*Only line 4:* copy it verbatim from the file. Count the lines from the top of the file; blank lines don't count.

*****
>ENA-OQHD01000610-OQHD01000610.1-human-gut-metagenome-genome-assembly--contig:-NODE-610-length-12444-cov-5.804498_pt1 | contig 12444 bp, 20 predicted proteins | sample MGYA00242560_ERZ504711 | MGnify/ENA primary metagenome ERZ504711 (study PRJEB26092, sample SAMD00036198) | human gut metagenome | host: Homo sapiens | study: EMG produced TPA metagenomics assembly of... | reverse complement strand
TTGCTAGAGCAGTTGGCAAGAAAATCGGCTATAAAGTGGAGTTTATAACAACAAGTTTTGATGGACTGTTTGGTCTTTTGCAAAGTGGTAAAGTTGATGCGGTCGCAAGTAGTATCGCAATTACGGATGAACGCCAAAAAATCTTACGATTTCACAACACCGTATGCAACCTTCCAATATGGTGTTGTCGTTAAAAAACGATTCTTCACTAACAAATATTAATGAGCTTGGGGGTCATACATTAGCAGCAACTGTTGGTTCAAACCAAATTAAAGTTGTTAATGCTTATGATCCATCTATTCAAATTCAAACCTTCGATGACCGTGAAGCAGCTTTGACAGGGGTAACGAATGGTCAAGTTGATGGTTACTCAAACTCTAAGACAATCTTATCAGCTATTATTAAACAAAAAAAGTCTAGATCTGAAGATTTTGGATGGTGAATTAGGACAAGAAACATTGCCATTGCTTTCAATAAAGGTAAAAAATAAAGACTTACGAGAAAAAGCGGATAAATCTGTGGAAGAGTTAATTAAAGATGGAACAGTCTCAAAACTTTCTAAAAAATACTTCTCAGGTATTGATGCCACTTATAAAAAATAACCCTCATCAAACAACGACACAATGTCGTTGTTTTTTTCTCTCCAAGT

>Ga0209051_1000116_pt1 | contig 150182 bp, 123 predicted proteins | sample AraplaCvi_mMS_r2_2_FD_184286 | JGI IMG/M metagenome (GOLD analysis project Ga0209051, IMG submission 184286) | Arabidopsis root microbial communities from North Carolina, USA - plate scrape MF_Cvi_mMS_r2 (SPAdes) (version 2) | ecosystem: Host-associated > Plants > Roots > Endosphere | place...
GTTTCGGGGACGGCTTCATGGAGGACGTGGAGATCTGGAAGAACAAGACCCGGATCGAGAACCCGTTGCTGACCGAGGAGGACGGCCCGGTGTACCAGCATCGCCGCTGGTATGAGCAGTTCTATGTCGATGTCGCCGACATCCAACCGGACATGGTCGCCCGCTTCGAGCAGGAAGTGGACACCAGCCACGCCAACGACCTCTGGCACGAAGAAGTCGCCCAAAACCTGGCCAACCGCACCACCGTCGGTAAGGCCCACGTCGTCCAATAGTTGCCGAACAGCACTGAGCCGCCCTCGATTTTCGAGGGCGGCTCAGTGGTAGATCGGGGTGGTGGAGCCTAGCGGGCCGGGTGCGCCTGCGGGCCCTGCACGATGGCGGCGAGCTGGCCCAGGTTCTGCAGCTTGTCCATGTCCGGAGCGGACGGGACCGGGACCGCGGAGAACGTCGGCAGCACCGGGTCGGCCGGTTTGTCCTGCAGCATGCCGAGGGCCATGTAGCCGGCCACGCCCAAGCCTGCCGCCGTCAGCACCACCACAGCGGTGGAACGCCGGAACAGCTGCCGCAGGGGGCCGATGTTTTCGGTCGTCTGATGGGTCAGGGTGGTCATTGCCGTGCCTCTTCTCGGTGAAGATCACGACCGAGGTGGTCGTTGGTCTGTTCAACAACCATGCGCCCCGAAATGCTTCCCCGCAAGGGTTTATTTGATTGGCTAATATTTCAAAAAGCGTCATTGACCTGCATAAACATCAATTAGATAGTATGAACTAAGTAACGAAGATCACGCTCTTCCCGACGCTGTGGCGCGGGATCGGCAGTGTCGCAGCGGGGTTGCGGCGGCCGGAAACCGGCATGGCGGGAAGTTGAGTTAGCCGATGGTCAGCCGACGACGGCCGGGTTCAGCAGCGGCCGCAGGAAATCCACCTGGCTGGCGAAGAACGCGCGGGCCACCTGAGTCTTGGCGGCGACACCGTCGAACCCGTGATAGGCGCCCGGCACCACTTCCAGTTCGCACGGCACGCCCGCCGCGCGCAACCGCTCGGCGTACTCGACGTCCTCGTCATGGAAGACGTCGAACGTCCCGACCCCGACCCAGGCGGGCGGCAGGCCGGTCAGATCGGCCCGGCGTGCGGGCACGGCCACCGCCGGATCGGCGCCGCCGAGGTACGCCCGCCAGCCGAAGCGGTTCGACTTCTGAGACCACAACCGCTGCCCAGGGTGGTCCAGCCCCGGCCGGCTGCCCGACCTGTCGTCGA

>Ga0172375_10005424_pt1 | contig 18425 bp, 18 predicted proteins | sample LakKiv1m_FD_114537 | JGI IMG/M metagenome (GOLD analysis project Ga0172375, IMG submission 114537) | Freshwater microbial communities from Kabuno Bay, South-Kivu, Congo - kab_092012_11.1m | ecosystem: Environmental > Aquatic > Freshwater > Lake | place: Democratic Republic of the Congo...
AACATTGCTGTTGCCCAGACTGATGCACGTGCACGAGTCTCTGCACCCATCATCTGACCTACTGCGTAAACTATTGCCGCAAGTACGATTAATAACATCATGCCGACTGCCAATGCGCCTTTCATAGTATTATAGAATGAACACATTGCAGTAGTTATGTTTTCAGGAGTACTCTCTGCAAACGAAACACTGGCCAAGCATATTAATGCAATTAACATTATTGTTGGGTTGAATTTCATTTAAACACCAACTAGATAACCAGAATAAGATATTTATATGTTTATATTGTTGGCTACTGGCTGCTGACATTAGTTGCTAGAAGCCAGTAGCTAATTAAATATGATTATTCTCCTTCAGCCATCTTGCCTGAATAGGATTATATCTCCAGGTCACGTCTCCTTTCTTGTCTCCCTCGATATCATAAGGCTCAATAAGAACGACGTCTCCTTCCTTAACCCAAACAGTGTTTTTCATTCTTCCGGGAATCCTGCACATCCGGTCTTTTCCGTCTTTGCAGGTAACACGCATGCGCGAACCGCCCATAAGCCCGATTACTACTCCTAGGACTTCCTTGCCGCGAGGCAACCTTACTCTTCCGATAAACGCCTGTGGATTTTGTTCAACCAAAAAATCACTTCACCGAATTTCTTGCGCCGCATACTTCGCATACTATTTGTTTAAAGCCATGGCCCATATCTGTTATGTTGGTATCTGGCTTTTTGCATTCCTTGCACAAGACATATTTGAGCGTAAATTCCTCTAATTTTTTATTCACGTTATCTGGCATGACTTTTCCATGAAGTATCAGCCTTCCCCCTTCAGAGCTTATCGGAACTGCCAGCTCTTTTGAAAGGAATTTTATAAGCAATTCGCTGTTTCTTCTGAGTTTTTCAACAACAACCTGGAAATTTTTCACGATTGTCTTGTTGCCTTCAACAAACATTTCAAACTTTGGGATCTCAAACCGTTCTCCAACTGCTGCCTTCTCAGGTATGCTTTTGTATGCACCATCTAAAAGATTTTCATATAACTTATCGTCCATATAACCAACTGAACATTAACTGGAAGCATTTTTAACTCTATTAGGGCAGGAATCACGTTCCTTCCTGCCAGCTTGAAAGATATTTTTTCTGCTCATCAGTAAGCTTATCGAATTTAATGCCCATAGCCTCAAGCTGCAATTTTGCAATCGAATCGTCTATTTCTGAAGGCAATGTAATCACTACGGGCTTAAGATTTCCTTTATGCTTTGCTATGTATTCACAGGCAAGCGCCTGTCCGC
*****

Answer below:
GTTTCGGGGACGGCTTCATGGAGGACGTGGAGATCTGGAAGAACAAGACCCGGATCGAGAACCCGTTGCTGACCGAGGAGGACGGCCCGGTGTACCAGCATCGCCGCTGGTATGAGCAGTTCTATGTCGATGTCGCCGACATCCAACCGGACATGGTCGCCCGCTTCGAGCAGGAAGTGGACACCAGCCACGCCAACGACCTCTGGCACGAAGAAGTCGCCCAAAACCTGGCCAACCGCACCACCGTCGGTAAGGCCCACGTCGTCCAATAGTTGCCGAACAGCACTGAGCCGCCCTCGATTTTCGAGGGCGGCTCAGTGGTAGATCGGGGTGGTGGAGCCTAGCGGGCCGGGTGCGCCTGCGGGCCCTGCACGATGGCGGCGAGCTGGCCCAGGTTCTGCAGCTTGTCCATGTCCGGAGCGGACGGGACCGGGACCGCGGAGAACGTCGGCAGCACCGGGTCGGCCGGTTTGTCCTGCAGCATGCCGAGGGCCATGTAGCCGGCCACGCCCAAGCCTGCCGCCGTCAGCACCACCACAGCGGTGGAACGCCGGAACAGCTGCCGCAGGGGGCCGATGTTTTCGGTCGTCTGATGGGTCAGGGTGGTCATTGCCGTGCCTCTTCTCGGTGAAGATCACGACCGAGGTGGTCGTTGGTCTGTTCAACAACCATGCGCCCCGAAATGCTTCCCCGCAAGGGTTTATTTGATTGGCTAATATTTCAAAAAGCGTCATTGACCTGCATAAACATCAATTAGATAGTATGAACTAAGTAACGAAGATCACGCTCTTCCCGACGCTGTGGCGCGGGATCGGCAGTGTCGCAGCGGGGTTGCGGCGGCCGGAAACCGGCATGGCGGGAAGTTGAGTTAGCCGATGGTCAGCCGACGACGGCCGGGTTCAGCAGCGGCCGCAGGAAATCCACCTGGCTGGCGAAGAACGCGCGGGCCACCTGAGTCTTGGCGGCGACACCGTCGAACCCGTGATAGGCGCCCGGCACCACTTCCAGTTCGCACGGCACGCCCGCCGCGCGCAACCGCTCGGCGTACTCGACGTCCTCGTCATGGAAGACGTCGAACGTCCCGACCCCGACCCAGGCGGGCGGCAGGCCGGTCAGATCGGCCCGGCGTGCGGGCACGGCCACCGCCGGATCGGCGCCGCCGAGGTACGCCCGCCAGCCGAAGCGGTTCGACTTCTGAGACCACAACCGCTGCCCAGGGTGGTCCAGCCCCGGCCGGCTGCCCGACCTGTCGTCGA